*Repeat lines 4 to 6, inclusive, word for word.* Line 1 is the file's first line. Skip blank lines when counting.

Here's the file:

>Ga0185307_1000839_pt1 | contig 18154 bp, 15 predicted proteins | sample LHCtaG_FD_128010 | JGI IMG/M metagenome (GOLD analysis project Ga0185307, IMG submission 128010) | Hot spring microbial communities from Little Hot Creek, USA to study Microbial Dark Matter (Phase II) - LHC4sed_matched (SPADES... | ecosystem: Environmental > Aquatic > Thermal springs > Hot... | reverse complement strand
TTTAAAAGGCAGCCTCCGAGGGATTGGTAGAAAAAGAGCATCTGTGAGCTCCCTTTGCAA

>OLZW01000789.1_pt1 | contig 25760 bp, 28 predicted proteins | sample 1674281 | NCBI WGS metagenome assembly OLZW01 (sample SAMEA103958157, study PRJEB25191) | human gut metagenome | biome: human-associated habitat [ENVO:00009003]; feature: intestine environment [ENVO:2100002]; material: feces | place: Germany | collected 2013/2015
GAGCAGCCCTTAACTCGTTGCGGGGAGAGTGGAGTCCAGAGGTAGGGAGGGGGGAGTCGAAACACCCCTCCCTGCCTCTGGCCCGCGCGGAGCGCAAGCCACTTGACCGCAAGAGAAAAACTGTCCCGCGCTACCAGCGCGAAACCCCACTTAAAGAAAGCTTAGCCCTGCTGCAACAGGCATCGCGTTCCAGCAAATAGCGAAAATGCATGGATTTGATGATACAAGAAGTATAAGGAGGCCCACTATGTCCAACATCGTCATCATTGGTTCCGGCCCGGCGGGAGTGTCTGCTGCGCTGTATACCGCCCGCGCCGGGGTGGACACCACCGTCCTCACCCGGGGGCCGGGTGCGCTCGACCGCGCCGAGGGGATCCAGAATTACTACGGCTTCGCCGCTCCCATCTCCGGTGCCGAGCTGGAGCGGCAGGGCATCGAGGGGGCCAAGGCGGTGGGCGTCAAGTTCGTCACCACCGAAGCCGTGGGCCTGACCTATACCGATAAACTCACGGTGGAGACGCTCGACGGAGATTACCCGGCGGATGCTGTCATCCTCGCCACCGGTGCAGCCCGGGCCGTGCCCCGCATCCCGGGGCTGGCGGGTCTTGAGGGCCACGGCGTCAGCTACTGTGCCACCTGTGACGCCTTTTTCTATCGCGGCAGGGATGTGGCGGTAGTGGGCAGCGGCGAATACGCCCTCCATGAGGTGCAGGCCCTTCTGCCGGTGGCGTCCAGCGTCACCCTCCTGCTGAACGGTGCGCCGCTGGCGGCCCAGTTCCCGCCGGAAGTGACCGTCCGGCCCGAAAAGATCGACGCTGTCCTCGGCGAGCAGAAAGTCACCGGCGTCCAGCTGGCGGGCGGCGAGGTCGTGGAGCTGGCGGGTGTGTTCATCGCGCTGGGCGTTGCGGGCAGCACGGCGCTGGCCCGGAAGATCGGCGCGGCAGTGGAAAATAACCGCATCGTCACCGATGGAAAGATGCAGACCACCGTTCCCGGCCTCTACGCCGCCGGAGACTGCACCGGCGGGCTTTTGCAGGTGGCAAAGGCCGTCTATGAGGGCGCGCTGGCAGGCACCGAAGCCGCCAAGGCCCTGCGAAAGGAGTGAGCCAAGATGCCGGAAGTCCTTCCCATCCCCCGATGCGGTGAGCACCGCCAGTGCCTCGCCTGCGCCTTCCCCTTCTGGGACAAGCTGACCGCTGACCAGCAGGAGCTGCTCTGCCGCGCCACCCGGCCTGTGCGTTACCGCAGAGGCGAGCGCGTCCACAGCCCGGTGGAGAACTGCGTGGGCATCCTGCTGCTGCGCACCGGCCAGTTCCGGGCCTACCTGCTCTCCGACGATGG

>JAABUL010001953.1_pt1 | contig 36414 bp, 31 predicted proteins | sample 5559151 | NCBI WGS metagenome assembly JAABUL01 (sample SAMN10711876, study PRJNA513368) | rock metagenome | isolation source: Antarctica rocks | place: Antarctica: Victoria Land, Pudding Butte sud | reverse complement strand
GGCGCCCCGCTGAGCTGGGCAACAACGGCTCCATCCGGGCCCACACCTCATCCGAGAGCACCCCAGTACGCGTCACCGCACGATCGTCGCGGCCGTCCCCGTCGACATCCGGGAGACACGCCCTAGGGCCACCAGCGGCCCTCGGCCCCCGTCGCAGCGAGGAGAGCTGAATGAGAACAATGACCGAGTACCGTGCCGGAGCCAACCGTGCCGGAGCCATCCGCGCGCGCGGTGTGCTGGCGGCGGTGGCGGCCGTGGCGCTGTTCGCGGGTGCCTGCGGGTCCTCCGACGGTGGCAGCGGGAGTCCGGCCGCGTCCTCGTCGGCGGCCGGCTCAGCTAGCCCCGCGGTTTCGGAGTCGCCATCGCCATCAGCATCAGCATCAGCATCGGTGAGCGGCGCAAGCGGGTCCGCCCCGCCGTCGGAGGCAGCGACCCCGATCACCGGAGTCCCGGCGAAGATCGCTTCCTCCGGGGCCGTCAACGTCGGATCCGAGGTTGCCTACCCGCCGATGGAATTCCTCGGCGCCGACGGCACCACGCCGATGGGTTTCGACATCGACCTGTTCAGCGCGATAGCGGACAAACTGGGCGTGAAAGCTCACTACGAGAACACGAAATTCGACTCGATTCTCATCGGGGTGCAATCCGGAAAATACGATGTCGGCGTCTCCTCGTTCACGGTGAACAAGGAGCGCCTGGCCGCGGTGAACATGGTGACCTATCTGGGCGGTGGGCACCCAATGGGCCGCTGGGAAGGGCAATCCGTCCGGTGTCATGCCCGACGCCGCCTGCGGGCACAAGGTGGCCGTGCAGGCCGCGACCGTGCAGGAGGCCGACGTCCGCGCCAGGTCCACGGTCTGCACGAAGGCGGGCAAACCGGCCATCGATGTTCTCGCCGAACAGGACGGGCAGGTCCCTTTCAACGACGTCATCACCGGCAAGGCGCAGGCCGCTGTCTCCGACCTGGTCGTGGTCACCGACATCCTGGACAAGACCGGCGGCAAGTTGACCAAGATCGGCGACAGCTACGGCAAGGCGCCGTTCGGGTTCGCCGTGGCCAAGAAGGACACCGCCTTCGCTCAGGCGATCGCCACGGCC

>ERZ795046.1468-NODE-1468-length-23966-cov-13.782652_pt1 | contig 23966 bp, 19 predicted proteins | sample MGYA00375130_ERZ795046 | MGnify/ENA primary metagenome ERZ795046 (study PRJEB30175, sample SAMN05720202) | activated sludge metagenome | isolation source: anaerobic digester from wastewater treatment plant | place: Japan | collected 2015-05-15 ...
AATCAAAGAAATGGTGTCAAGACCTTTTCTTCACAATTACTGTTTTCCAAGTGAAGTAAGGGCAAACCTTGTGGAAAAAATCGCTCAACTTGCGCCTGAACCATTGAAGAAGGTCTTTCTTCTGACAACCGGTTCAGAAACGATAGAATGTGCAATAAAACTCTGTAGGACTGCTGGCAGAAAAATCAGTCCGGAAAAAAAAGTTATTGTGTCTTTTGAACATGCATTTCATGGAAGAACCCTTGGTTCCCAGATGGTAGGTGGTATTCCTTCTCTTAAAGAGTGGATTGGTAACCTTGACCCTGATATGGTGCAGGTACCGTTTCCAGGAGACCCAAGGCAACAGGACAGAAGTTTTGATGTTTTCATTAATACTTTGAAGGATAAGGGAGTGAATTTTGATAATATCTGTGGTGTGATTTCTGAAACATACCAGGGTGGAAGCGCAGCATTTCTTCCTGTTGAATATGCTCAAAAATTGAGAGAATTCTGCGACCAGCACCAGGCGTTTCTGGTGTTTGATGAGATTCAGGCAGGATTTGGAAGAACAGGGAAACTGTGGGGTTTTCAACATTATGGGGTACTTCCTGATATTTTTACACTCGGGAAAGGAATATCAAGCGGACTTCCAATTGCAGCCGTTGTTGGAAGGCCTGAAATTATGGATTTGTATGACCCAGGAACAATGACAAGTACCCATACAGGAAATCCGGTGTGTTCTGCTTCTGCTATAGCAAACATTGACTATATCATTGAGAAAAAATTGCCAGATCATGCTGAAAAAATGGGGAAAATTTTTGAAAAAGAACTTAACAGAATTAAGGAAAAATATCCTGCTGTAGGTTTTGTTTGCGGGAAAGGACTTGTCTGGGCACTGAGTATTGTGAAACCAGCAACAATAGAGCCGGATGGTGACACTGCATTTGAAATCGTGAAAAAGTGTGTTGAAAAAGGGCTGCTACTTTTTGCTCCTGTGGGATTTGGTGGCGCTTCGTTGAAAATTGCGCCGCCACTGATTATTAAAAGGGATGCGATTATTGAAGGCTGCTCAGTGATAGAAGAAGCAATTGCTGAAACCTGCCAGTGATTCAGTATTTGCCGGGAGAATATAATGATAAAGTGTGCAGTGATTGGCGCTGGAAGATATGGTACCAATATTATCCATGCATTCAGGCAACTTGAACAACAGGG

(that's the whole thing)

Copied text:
GAGCAGCCCTTAACTCGTTGCGGGGAGAGTGGAGTCCAGAGGTAGGGAGGGGGGAGTCGAAACACCCCTCCCTGCCTCTGGCCCGCGCGGAGCGCAAGCCACTTGACCGCAAGAGAAAAACTGTCCCGCGCTACCAGCGCGAAACCCCACTTAAAGAAAGCTTAGCCCTGCTGCAACAGGCATCGCGTTCCAGCAAATAGCGAAAATGCATGGATTTGATGATACAAGAAGTATAAGGAGGCCCACTATGTCCAACATCGTCATCATTGGTTCCGGCCCGGCGGGAGTGTCTGCTGCGCTGTATACCGCCCGCGCCGGGGTGGACACCACCGTCCTCACCCGGGGGCCGGGTGCGCTCGACCGCGCCGAGGGGATCCAGAATTACTACGGCTTCGCCGCTCCCATCTCCGGTGCCGAGCTGGAGCGGCAGGGCATCGAGGGGGCCAAGGCGGTGGGCGTCAAGTTCGTCACCACCGAAGCCGTGGGCCTGACCTATACCGATAAACTCACGGTGGAGACGCTCGACGGAGATTACCCGGCGGATGCTGTCATCCTCGCCACCGGTGCAGCCCGGGCCGTGCCCCGCATCCCGGGGCTGGCGGGTCTTGAGGGCCACGGCGTCAGCTACTGTGCCACCTGTGACGCCTTTTTCTATCGCGGCAGGGATGTGGCGGTAGTGGGCAGCGGCGAATACGCCCTCCATGAGGTGCAGGCCCTTCTGCCGGTGGCGTCCAGCGTCACCCTCCTGCTGAACGGTGCGCCGCTGGCGGCCCAGTTCCCGCCGGAAGTGACCGTCCGGCCCGAAAAGATCGACGCTGTCCTCGGCGAGCAGAAAGTCACCGGCGTCCAGCTGGCGGGCGGCGAGGTCGTGGAGCTGGCGGGTGTGTTCATCGCGCTGGGCGTTGCGGGCAGCACGGCGCTGGCCCGGAAGATCGGCGCGGCAGTGGAAAATAACCGCATCGTCACCGATGGAAAGATGCAGACCACCGTTCCCGGCCTCTACGCCGCCGGAGACTGCACCGGCGGGCTTTTGCAGGTGGCAAAGGCCGTCTATGAGGGCGCGCTGGCAGGCACCGAAGCCGCCAAGGCCCTGCGAAAGGAGTGAGCCAAGATGCCGGAAGTCCTTCCCATCCCCCGATGCGGTGAGCACCGCCAGTGCCTCGCCTGCGCCTTCCCCTTCTGGGACAAGCTGACCGCTGACCAGCAGGAGCTGCTCTGCCGCGCCACCCGGCCTGTGCGTTACCGCAGAGGCGAGCGCGTCCACAGCCCGGTGGAGAACTGCGTGGGCATCCTGCTGCTGCGCACCGGCCAGTTCCGGGCCTACCTGCTCTCCGACGATGG

>JAABUL010001953.1_pt1 | contig 36414 bp, 31 predicted proteins | sample 5559151 | NCBI WGS metagenome assembly JAABUL01 (sample SAMN10711876, study PRJNA513368) | rock metagenome | isolation source: Antarctica rocks | place: Antarctica: Victoria Land, Pudding Butte sud | reverse complement strand
GGCGCCCCGCTGAGCTGGGCAACAACGGCTCCATCCGGGCCCACACCTCATCCGAGAGCACCCCAGTACGCGTCACCGCACGATCGTCGCGGCCGTCCCCGTCGACATCCGGGAGACACGCCCTAGGGCCACCAGCGGCCCTCGGCCCCCGTCGCAGCGAGGAGAGCTGAATGAGAACAATGACCGAGTACCGTGCCGGAGCCAACCGTGCCGGAGCCATCCGCGCGCGCGGTGTGCTGGCGGCGGTGGCGGCCGTGGCGCTGTTCGCGGGTGCCTGCGGGTCCTCCGACGGTGGCAGCGGGAGTCCGGCCGCGTCCTCGTCGGCGGCCGGCTCAGCTAGCCCCGCGGTTTCGGAGTCGCCATCGCCATCAGCATCAGCATCAGCATCGGTGAGCGGCGCAAGCGGGTCCGCCCCGCCGTCGGAGGCAGCGACCCCGATCACCGGAGTCCCGGCGAAGATCGCTTCCTCCGGGGCCGTCAACGTCGGATCCGAGGTTGCCTACCCGCCGATGGAATTCCTCGGCGCCGACGGCACCACGCCGATGGGTTTCGACATCGACCTGTTCAGCGCGATAGCGGACAAACTGGGCGTGAAAGCTCACTACGAGAACACGAAATTCGACTCGATTCTCATCGGGGTGCAATCCGGAAAATACGATGTCGGCGTCTCCTCGTTCACGGTGAACAAGGAGCGCCTGGCCGCGGTGAACATGGTGACCTATCTGGGCGGTGGGCACCCAATGGGCCGCTGGGAAGGGCAATCCGTCCGGTGTCATGCCCGACGCCGCCTGCGGGCACAAGGTGGCCGTGCAGGCCGCGACCGTGCAGGAGGCCGACGTCCGCGCCAGGTCCACGGTCTGCACGAAGGCGGGCAAACCGGCCATCGATGTTCTCGCCGAACAGGACGGGCAGGTCCCTTTCAACGACGTCATCACCGGCAAGGCGCAGGCCGCTGTCTCCGACCTGGTCGTGGTCACCGACATCCTGGACAAGACCGGCGGCAAGTTGACCAAGATCGGCGACAGCTACGGCAAGGCGCCGTTCGGGTTCGCCGTGGCCAAGAAGGACACCGCCTTCGCTCAGGCGATCGCCACGGCC